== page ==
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Obstetrics & Gynecology:
Original Research

Does Cesarean Delivery Prevent Anal Incontinence?

Lal, Mira MD, MRCOG; Mann, Christopher H. MRCOG, MD; Callender, Roger FRCOG; Radley, Simon FRCS, MD

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Article Outline
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Author Information

Department of Obstetrics and Gynecology, Wordsley Hospital, Dudley Group of Hospitals, National Health Service Trust, Stourbridge, West Midlands; Department of Obstetrics and Gynecology, Queen Elizabeth Hospital, Birmingham; and Department of Surgery, University of Birmingham, Birmingham, United Kingdom.

Address reprint requests to: Mira Lal, MD, MRCOG, Department of Obstetrics and Gynecology, Wordsley Hospital, Stream Road, Stourbridge, West Midlands, DY8 5QX, United Kingdom; E-mail: mira@miralal.freeserve.co.uk.

Department work should be attributed to Department of Obstetrics and Gynecology, Wordsley Hospital, Dudley Group of Hospitals, National Health Service Trust, Stourbridge, and Department of Surgery, University of Birmingham.

Received June 13, 2002. Received in revised form July 24, 2002. Accepted August 1, 2002.

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Abstract

OBJECTIVE: To compare the incidence and severity of anal incontinence in primiparas after cesarean delivery versus spontaneous vaginal delivery.

METHODS: A total of 184 primiparas who delivered by cesarean (104 emergency, 80 elective) and 100 who delivered vaginally were interviewed 10 ± 2 months postpartum. A comprehensive bowel function questionnaire was completed. Bowel-specific questions included bowel habits, laxative use, urgency, flatus, urge and passive incontinence, soiling, and pad use, before and during pregnancy and postpartum. Obstetric details were confirmed from obstetric records.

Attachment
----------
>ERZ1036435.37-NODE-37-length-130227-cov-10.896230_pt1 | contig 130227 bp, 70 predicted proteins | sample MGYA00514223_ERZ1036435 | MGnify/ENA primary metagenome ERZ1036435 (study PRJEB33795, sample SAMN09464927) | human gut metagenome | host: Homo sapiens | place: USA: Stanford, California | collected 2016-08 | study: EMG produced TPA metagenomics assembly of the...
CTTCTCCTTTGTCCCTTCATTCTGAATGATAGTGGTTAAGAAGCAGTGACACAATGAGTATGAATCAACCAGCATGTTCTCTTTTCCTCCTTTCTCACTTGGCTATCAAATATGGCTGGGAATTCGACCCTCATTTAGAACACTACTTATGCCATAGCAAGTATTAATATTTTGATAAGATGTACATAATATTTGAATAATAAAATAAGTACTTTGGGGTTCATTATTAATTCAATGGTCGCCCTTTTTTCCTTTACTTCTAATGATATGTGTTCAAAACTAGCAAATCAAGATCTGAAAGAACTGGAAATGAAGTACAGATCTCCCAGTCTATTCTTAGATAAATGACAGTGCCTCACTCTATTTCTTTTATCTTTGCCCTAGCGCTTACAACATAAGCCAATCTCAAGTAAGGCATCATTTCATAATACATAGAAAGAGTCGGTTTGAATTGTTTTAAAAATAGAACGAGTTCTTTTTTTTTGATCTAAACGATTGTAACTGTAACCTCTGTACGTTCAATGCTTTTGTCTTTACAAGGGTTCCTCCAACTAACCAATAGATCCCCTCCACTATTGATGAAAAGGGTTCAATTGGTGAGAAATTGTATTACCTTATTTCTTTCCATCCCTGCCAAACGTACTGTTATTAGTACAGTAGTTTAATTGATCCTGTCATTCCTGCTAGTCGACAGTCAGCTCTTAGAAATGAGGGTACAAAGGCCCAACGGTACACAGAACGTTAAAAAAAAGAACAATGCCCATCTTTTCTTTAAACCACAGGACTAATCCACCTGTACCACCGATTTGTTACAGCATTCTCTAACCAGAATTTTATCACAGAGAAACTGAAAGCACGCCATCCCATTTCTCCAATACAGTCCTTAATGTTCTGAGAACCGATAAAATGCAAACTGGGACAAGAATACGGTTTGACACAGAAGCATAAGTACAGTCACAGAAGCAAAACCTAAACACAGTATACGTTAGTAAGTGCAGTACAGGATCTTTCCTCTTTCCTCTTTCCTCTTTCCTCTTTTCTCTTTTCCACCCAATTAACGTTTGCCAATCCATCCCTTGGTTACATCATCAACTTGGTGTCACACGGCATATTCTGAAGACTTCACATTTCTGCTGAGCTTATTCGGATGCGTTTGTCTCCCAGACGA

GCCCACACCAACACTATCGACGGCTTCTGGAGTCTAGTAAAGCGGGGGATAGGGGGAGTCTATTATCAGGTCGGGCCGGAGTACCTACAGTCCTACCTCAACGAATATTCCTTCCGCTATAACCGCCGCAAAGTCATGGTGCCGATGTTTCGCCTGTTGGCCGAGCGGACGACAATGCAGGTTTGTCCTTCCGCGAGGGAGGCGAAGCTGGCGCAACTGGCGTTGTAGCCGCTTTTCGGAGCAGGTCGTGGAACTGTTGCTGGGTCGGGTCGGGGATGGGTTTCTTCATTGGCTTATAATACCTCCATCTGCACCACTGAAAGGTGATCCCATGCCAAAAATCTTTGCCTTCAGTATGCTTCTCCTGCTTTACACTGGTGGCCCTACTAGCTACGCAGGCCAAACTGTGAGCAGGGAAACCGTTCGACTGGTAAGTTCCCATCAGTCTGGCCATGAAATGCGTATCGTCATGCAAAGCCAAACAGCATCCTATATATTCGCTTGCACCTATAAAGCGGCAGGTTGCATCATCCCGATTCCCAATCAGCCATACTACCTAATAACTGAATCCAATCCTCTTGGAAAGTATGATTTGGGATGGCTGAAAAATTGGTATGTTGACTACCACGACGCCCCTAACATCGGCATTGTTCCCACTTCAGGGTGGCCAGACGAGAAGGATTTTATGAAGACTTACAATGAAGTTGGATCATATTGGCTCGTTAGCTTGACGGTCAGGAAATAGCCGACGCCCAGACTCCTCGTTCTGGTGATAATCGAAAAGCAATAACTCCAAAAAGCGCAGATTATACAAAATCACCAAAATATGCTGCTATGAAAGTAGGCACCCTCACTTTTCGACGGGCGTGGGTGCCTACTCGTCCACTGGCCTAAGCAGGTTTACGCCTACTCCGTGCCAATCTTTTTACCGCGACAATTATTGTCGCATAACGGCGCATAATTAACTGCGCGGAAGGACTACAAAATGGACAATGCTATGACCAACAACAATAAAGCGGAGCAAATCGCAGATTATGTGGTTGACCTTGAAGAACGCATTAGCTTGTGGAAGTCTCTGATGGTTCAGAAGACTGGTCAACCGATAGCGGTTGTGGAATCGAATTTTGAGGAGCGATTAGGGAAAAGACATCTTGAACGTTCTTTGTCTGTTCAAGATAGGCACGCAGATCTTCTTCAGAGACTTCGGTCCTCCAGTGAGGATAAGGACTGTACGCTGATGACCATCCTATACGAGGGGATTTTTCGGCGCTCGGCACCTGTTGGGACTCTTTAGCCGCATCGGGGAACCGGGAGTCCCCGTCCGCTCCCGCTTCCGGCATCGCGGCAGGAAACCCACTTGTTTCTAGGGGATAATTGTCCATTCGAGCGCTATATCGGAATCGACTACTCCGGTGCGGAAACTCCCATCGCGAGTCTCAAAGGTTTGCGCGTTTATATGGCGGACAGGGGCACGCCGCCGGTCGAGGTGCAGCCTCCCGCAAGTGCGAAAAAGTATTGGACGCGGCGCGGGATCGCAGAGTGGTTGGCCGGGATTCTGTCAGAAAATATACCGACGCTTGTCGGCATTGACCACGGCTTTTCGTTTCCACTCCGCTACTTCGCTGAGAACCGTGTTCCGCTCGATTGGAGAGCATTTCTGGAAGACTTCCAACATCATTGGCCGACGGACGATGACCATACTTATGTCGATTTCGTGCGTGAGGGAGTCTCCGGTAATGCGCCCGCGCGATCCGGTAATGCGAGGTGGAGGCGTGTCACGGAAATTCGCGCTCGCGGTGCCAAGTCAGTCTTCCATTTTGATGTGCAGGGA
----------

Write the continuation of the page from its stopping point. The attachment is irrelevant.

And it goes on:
RESULTS: Anal incontinence was first present in nine (5%) mothers after cesarean delivery and eight (8%) after vaginal delivery (relative risk 0.611, 95% confidence interval 0.25, 1.53). Severe symptoms necessitating pad use affected two (3%) mothers after elective cesarean and one (1%) after vaginal delivery. Two (3%) mothers after elective cesarean, one (1%) after emergency cesarean, and two (2%) after vaginal delivery had at least two symptoms. Anal incontinence followed prelabor emergency cesarean in two mothers. Of the 22 mothers who sustained a second-degree tear, five (23%) had new anal incontinence compared with only one (3%) of 40 mothers with an intact perineum (Fisher exact test value = 9.697, P = .014).

CONCLUSION: Because severe anal incontinence followed elective and prelabor emergency cesarean, it seems that pregnancy itself can lead to pelvic floor disorders. A high incidence of anal incontinence is associated with a second-degree tear. Measures to detect and reduce postpartum anal incontinence should target all pregnant women and mothers, even after prelabor cesarean delivery.

Anal incontinence, especially fecal incontinence, is a devastating symptom with a considerable negative impact on the physical and psychosocial health of the sufferer. The higher prevalence in women is related to childbirth, but the patient may be too embarrassed to volunteer information.1,2 Although there are differences in definitions and populations studied, the reported postpartum incidence after vaginal delivery varies between 1% and 45%.3–6

Vaginal delivery may lead to anal incontinence via direct anal sphincter trauma3,5–8 or pudendal neuropathy.9 Primiparas are at higher risk as are those who have had an instrumental vaginal delivery.10,11 The place of cesarean delivery is unclear4,7 with previous studies limited by small cesarean samples and those of mixed parity. Elective cesarean delivery has been considered protective.4,5–7 Two studies4,7 have reported a possible association between emergency cesarean in established labor and anal incontinence. One of these4 observed that the effect of emergency cesarean on anal incontinence “is still inconclusive,” and the other7 concluded that emergency cesarean may not prevent neurologic injury and subsequent anal incontinence.

The implications of a rising cesarean rate,12 its associated morbidity,10 and cost implications13 cannot be discounted. Recently published data14 indicate that the cesarean rate is showing the start of a downward trend in the United States and Nordic countries, but the implications of the previously high rate will influence future obstetric decision making. Although prevention of anal incontinence is desirable, the role of cesarean delivery14 needs further clarification.

The purpose of this study was to compare the incidence and severity of anal incontinence in primiparas after cesarean (emergency and elective) with those after noninstrumental vaginal delivery.